static int sqrttbl[MAX*MAX];
static inline int isqrt(int x) {
if (x > MAX*MAX)
return sqrt(x);
return sqrttbl[x];
}
Initialise this array via:
for (i=0, n=1; n<MAX*MAX; n++) {
if (tbl[n])
i++;
sqrttbl[n] = i;
}
and change the existing calls to sqrt() to isqrt().
 Pauli
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Hi Paul,
In the past I have used static tables (e.g. in the 80s I used cos/sin tables for faster real time 3d graphics), and dynamic tables (e.g. SSMC19 A+ 71B solutionmore 80s tech) to increase critical parts of applications. I thought about something similar for this problem but quickly (too quickly) dismissed it without testing. Post 1980s processor performance has quickly outpaced memory performance. The number of clock cycles needed to access memory, especially a large table (i.e. cache miss), is often longer than calculating basic functions like sin, cos, sqrt. I assumed that this would also have been the case. But, I forgot that the ARM processor has no floating point processor. The same tricks I used in the 80s should apply here as well. Lets see...
The baseline for 3 and 4 integers is 0 seconds. The baseline for 5 integers is 451 seconds (initially it was 2000+ seconds, but a few small algorithm optimizations dropped this down to 451). BTW, none of the optimization changes noticeably increased or decreased the performance of the 3 and 4 (original problem) integer cases. They run so fast that the results are present before you can remove your finger from the button that launched it.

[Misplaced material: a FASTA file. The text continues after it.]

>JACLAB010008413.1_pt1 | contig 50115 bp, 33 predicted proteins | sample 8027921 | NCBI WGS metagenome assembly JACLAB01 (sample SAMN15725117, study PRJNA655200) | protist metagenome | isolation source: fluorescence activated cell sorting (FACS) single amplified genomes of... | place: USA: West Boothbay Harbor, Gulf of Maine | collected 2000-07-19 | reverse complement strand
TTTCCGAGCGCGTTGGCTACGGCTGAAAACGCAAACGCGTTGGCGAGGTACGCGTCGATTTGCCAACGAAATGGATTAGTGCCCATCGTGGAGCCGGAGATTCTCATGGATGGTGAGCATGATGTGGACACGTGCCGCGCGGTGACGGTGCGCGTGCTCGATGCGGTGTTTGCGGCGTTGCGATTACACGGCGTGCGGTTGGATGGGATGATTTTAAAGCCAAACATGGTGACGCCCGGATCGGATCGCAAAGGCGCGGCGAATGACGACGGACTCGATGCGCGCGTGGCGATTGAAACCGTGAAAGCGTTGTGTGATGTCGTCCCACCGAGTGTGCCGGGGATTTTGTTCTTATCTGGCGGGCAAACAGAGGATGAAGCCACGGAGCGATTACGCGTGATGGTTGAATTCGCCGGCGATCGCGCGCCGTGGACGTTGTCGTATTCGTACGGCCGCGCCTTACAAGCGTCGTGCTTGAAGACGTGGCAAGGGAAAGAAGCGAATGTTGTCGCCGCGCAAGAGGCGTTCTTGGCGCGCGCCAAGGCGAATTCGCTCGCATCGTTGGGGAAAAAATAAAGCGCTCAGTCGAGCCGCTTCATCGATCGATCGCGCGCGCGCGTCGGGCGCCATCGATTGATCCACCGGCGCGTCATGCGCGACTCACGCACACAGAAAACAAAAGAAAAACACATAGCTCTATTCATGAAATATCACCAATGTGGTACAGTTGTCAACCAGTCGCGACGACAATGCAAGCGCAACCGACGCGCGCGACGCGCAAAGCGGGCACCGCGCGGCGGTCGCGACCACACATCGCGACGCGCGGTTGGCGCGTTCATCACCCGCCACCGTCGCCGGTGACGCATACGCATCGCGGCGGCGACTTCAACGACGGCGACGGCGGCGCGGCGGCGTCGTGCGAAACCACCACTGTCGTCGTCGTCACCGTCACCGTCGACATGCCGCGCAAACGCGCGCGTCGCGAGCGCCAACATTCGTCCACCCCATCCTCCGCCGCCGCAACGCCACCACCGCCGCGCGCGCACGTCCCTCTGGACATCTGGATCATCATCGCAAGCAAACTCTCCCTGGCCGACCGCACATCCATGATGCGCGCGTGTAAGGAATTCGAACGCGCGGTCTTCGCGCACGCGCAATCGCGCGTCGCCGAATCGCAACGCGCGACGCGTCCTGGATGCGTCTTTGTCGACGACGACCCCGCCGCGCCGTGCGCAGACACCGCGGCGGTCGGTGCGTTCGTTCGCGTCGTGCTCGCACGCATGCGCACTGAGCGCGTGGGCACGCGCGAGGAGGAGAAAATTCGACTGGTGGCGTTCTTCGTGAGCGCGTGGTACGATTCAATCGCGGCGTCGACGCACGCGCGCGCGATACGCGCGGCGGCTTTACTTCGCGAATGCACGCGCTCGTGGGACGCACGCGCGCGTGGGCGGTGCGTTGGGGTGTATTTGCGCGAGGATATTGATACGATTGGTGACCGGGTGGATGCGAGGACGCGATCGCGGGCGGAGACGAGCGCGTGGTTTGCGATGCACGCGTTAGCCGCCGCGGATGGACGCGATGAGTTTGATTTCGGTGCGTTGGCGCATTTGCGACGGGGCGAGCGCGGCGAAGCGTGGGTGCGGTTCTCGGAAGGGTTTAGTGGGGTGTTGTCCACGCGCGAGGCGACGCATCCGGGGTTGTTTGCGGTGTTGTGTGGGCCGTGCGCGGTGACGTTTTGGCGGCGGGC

Late last night I was able to work on checkit optimization. My first test was to reduce the impact of sqrt with isqrt. Unfortunately HPGCC3 does not have an isqrt function, so I wrote one, a poor one, and performance was a bit worse (2 seconds slower for the 5 integer case). So I went shopping and took the first Google hit for "isqrt". The faster isqrt reduced the time from 451 to 293 seconds.
For my 2nd test I wanted to find a way to call sqrt as little as possible. The following code should identify 99.25% of nonsquare numbers. I measured a 61% hit rate. Of the 39% of the numbers that slipped through, 11% were nonsquare and 89% were perfect squares. The "mod filter" caught ~96% of the nonsquare numbers.
register int a, b = x + y;
a = b % 9;
if (a != 0 && a != 1 && a != 4 && a != 7)
return (1);
a = b % 5;
if (a != 0 && a != 1 && a != 4)
return (1);
a = b % 7;
if (a != 0 && a != 1 && a != 2 && a != 4)
return (1);
a = b % 13;
if (a != 0 && a != 1 && a != 3 && a != 4 && a != 9 && a != 10 && a != 12)
return (1);
a = b % 17;
if (a != 0 && a != 1 && a != 2 && a != 4 && a != 8 && a != 9 && a != 13 && a != 15 && a != 16)
return (1);
This code reduced the time from 451 to 351 seconds.